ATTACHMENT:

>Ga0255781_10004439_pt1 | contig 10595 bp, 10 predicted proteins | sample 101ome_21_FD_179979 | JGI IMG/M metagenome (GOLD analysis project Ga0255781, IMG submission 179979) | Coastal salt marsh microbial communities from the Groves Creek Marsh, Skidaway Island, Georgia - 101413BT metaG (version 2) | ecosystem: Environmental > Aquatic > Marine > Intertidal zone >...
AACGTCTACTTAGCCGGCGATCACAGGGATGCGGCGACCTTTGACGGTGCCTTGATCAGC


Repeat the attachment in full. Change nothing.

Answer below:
>Ga0255781_10004439_pt1 | contig 10595 bp, 10 predicted proteins | sample 101ome_21_FD_179979 | JGI IMG/M metagenome (GOLD analysis project Ga0255781, IMG submission 179979) | Coastal salt marsh microbial communities from the Groves Creek Marsh, Skidaway Island, Georgia - 101413BT metaG (version 2) | ecosystem: Environmental > Aquatic > Marine > Intertidal zone >...
AACGTCTACTTAGCCGGCGATCACAGGGATGCGGCGACCTTTGACGGTGCCTTGATCAGC